Thursday, May 23, 2019
The Utah Supreme Court has suspended a judge for six months without pay
This judicial discipline proceeding requires us to decide the appropriate sanction for a judge who has engaged in repeated misconduct. Judge Michael Kwan acknowledges that he violated the Utah Code of Judicial Conduct when he made seemingly shirty and politically charged comments to a defendant in his courtroom. Judge Kwan similarly admits that he violated the code of conduct when he lost his temper with a member of the court’s staff and improperly used his judicial authority to seek that individual’s removal from the premises. Moreover, in response to questions at oral argument, Judge Kwan conceded that an online post critical of then-presidential candidate Donald Trump also violated the code of conduct. But Judge Kwan argues that the six-month suspension the Judicial Conduct Commission (JCC) recommends is inappropriate. He claims that sanction rests, in part, on an unlawful attempt to regulate his constitutionally protected speech, and he asserts that a less severe penalty is all that is warranted.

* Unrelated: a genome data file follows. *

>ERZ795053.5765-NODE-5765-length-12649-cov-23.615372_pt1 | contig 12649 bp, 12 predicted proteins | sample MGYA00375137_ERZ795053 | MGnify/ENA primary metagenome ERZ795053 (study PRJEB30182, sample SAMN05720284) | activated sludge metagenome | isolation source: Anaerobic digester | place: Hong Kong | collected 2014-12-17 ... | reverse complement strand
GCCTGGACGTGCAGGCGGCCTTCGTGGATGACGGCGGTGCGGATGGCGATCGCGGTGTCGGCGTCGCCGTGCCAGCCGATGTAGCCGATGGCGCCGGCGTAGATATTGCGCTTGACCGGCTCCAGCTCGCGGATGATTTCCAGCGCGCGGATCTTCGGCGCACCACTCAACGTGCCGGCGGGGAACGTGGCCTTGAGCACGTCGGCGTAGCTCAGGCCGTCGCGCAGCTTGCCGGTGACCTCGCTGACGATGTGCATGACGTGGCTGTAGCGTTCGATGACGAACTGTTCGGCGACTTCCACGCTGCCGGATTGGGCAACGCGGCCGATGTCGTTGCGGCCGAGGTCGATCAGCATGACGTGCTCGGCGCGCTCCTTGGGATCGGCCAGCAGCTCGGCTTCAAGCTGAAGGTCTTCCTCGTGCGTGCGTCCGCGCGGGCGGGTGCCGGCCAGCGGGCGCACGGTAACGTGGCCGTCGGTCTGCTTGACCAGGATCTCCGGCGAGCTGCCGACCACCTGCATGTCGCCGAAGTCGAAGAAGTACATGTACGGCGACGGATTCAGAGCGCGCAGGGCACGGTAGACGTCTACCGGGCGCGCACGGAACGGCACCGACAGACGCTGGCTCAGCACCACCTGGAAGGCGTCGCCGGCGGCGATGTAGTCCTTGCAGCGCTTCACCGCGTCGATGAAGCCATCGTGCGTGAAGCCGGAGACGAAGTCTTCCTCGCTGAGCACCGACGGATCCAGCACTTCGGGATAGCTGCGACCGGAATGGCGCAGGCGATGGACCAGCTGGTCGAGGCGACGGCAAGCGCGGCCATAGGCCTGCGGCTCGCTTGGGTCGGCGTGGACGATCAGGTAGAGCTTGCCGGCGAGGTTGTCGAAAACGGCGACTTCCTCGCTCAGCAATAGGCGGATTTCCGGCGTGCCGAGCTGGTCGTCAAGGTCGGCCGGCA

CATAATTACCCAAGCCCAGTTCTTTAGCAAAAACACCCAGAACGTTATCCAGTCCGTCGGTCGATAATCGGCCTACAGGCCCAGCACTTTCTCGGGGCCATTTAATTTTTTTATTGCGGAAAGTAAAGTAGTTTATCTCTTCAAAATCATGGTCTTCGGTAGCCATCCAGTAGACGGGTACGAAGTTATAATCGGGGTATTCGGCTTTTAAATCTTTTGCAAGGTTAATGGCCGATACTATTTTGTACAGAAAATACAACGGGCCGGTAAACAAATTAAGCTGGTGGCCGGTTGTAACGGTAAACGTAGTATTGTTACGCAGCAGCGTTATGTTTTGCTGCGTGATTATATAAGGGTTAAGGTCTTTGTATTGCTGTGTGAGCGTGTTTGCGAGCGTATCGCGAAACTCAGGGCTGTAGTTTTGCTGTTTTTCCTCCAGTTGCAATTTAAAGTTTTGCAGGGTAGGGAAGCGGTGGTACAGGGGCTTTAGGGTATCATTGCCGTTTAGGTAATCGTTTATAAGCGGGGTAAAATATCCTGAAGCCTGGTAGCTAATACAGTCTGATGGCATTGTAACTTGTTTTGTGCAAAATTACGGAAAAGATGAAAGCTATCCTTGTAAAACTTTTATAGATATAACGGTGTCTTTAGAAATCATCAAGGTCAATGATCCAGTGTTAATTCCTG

Judge Kwan raises important First Amendment questions, but he fails to address our case law holding that a judicial disciplinary proceeding is an improper venue to press those constitutional claims. Bound by our precedent, we therefore do not address the constitutional questions, and we limit our consideration to that portion of Judge Kwan’s online speech that he concedes we can permissibly sanction. That statement, coupled with the other misconduct before us, as well as Judge Kwan’s history of prior discipline, convinces us that a six-month suspension without pay is the appropriate sanction.
There were prior matters addressing the judge's behavior